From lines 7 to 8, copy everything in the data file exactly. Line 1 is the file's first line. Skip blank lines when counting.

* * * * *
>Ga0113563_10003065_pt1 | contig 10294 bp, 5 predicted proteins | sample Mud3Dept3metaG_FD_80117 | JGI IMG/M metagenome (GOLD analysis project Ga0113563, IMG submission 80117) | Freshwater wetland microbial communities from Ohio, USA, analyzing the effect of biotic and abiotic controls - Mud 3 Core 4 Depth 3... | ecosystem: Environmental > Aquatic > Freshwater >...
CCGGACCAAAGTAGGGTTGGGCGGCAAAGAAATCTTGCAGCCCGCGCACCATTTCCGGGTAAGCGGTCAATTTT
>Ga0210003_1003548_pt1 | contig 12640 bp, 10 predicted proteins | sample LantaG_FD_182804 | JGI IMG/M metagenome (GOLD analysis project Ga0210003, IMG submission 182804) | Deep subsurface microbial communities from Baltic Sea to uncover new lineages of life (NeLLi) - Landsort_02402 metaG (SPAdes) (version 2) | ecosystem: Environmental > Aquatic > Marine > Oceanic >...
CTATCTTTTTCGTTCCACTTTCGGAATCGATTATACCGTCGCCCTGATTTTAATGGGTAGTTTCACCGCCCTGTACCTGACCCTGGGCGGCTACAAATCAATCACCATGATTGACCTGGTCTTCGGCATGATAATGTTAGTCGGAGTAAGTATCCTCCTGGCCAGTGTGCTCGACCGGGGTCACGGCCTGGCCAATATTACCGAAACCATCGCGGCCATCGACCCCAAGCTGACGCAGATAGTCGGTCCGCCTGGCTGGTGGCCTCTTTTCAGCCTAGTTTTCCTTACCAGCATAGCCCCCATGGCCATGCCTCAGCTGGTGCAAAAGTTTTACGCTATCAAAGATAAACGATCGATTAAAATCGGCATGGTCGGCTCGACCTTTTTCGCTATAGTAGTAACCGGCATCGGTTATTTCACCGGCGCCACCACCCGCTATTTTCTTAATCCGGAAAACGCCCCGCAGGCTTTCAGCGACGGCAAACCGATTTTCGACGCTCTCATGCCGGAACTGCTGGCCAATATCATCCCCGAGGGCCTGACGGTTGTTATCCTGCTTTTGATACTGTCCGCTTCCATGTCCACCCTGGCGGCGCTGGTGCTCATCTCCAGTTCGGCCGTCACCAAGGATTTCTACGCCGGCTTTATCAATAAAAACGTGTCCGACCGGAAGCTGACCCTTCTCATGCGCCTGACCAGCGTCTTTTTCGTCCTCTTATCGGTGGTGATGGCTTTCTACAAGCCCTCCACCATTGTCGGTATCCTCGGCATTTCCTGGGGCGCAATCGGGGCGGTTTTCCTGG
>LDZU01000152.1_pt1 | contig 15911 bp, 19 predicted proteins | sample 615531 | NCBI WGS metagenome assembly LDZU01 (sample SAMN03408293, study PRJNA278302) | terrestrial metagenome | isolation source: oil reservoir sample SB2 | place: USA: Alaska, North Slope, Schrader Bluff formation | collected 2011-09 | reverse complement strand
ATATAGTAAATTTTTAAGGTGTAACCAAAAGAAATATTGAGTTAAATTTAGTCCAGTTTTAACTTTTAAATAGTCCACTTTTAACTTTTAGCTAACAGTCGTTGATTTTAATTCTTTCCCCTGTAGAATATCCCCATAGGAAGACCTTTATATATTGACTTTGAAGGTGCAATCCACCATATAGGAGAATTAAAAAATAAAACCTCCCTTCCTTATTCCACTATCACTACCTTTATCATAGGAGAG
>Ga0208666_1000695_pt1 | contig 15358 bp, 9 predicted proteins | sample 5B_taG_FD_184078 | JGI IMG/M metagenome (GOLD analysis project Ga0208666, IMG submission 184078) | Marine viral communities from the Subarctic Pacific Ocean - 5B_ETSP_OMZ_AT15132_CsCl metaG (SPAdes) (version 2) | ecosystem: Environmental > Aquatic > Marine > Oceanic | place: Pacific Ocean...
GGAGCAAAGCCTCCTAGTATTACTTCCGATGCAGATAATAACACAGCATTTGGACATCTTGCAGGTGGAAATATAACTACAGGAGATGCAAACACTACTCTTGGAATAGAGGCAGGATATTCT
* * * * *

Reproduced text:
>Ga0208666_1000695_pt1 | contig 15358 bp, 9 predicted proteins | sample 5B_taG_FD_184078 | JGI IMG/M metagenome (GOLD analysis project Ga0208666, IMG submission 184078) | Marine viral communities from the Subarctic Pacific Ocean - 5B_ETSP_OMZ_AT15132_CsCl metaG (SPAdes) (version 2) | ecosystem: Environmental > Aquatic > Marine > Oceanic | place: Pacific Ocean...
GGAGCAAAGCCTCCTAGTATTACTTCCGATGCAGATAATAACACAGCATTTGGACATCTTGCAGGTGGAAATATAACTACAGGAGATGCAAACACTACTCTTGGAATAGAGGCAGGATATTCT